And everyone else seems to have settled into their new lives with a sense of acceptance, if not enthusiasm. As Ptonomy, who has settled into his role in Division 3 as part of the “Investigations” team (along with Clark, a.k.a. the burn-scarred Interrogator), explains, the jobs the mutants have assumed here fit into their skill set. There’s Cary Loudermilk doing his part in Research; his body-sharing soulmate, Kerry, helping out Tactical; and Syd and Melanie Bird working with Strategy. We only really see Cary at work, both in examining David when he first appears and helping him use the Amplification Chamber to try and get a bead on the Shadow King’s location (leading to another of Legion’s superlative dance numbers, this one derived from a battle-crew style). All of them are working to find Farouk, still in the body of Oliver Bird and spreading the psychological virus known as the Catalyst, one of the more unsettling conditions depicted on narrative television in recent memory.

Or rather, almost all of them. Melanie has become unmoored, Oliver’s miraculous return from the astral plane ruined via his possession by the Shadow King. She’s taken to using vapor, the hallucinogenic drug David and Lenny (sorry, Benny) were addicted to back in the day, and it’s left her a fragile mess, lounging on the floor of her room and ruminating on the pain of being a woman in love. “It’s never their fault—our men,” she tells Syd, her teapot slowly boiling in an uncomfortable callback to the ritual of holding her breath that David’s girlfriend employed for months, in an effort to continue believing he was still alive. Absence, for Melanie, is a form of control, a way for their men to control their lives from afar, to force them into a holding pattern they wouldn’t dare to resent, given the noble missions their respective significant others have embraced. “What kind of bitches would we be to stand in their way?” she ponders, letting the unspoken responses hang in the air. Here’s hoping that creepy pig-mask-wearing guy crawling across her floor really was just a hallucination.


“Our understanding of the world is unavoidably shaped by our limited perspective.” That was the opening sentence of my review of the very first episode of Legion, one that has turned out to be arguably the central recurring theme of the series in both the diegetic narrative and meta aspects of the show. The characters are all trying to make sense of their situations given incomplete frames of reference and potentially misleading stories about their world. It resonates because it’s just a larger-than-life, super-powered version of what we’re all trying to do in our own lives. We’re always trying to get to the real story, to figure out what’s true, and what matters to us—and sometimes make the difficult and uncomfortable choice to value the latter over the former when they conflict. Syd matters to David: You don’t give someone a human-compass equivalent of the “Find Friends” app if you don’t mean it. “We get lost together,” he tells her. “No secrets.” The only problem are those pesky delusions; what if David’s already lost?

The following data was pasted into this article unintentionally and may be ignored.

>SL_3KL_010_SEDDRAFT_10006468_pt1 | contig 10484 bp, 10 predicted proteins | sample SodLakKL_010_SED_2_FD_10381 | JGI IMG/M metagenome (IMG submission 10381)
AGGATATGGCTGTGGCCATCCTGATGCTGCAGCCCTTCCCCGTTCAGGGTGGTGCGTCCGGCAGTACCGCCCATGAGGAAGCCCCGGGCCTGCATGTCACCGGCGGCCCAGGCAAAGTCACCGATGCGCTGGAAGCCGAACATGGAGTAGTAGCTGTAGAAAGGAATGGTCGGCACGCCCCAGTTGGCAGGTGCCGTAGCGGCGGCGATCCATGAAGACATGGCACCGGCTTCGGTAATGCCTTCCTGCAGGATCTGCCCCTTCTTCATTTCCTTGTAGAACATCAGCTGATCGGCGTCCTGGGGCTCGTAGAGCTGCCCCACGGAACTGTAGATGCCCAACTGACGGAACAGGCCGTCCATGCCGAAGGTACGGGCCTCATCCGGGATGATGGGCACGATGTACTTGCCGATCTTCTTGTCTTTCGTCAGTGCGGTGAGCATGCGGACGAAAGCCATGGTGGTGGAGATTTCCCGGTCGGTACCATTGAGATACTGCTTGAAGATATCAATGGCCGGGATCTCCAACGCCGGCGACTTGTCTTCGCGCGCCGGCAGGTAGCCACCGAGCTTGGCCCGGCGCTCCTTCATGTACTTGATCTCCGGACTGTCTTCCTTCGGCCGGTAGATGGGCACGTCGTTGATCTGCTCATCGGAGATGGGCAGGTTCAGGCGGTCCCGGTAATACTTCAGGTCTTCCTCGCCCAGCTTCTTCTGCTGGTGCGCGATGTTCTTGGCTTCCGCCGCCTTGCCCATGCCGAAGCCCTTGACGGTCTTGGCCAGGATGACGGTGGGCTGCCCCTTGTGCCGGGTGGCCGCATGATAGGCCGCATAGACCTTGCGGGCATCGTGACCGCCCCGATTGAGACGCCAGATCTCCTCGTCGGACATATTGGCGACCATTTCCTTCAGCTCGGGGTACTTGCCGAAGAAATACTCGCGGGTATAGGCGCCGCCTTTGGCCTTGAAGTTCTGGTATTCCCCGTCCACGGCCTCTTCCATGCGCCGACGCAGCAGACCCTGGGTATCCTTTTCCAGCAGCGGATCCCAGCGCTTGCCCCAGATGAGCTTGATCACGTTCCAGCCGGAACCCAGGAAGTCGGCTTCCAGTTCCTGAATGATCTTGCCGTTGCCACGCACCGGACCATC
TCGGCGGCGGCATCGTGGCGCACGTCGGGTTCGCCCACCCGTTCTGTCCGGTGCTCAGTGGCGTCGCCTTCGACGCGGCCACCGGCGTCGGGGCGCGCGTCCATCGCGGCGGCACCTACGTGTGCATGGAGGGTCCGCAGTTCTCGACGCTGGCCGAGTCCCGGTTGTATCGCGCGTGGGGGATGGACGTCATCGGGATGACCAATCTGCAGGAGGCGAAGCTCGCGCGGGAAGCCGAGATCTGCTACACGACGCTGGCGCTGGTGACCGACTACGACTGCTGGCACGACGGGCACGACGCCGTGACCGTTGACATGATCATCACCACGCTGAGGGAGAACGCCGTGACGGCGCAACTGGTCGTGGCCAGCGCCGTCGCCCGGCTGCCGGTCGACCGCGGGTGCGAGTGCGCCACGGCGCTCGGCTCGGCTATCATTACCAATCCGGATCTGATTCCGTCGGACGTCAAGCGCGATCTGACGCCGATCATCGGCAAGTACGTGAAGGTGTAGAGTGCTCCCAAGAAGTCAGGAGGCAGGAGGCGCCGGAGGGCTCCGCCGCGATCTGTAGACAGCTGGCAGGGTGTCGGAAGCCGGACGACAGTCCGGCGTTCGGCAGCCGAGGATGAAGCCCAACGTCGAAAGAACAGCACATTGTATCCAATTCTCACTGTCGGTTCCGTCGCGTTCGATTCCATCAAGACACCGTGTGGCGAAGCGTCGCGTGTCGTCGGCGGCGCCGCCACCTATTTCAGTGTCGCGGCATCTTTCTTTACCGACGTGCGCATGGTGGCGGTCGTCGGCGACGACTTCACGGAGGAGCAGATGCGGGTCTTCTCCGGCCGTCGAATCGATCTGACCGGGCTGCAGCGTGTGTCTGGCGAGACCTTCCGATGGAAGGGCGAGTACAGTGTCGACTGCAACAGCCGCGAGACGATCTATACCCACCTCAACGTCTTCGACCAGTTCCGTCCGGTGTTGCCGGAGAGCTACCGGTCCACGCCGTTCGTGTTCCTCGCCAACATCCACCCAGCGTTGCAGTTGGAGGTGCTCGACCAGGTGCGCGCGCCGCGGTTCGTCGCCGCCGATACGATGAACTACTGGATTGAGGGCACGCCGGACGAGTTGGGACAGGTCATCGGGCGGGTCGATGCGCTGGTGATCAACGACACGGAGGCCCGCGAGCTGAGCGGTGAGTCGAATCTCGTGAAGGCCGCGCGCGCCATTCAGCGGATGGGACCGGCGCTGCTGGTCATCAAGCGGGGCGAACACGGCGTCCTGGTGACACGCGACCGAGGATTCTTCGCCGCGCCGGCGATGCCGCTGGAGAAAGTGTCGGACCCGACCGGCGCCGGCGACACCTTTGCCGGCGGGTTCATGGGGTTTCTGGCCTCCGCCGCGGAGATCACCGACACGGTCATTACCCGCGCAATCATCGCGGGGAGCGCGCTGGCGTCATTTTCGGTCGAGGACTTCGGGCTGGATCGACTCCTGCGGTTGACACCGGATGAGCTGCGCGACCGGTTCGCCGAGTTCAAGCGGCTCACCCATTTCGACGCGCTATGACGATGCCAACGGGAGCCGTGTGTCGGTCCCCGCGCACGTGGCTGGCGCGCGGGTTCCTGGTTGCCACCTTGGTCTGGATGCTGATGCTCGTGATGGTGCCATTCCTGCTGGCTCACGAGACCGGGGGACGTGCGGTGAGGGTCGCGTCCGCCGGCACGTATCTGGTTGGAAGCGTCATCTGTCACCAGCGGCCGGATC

Stray observations

  • Welcome back, everyone, to another season of Legion! I’m very much looking forward to going down the rabbit hole with all of you as we explore all the psychic nooks and mutant crannies of this densely packed show.
  • Speaking of rabbit holes, excellent use of a slowed-down, electronic version of Jefferson Airplane’s “White Rabbit” during the final minutes, as a pajama-clad David enters the astral plane (in the present, I’m guessing) and greets Oliver and Lenny in the club. They may be on the nose, thematically, but this show’s music cues are always great.
  • The other two big ones: “We Love You” by the Rolling Stones during David and Syd’s passionate White Room reunion; Jane Addiction’s “I Would For You” during Melanie’s vapor-centric drug trip.
  • “Do you have any waffles?”
  • Syd has expanded her abilities to be able to temporarily swap minds with a cat. I hope she washes her hands beforehand; that’s a lot of hand licking the cat does in her body.
  • The Amplification Chamber may have strawberry extract for flavor, but please don’t swallow any of it.
  • The constant exhortations to be alert for your mind going wrong, broadcast through the Division 3 loudspeakers, are a little off-putting at best.
  • So it’s a race to find the body of the Shadow King before Farouk does. It can’t be long before David is forced to choose a side.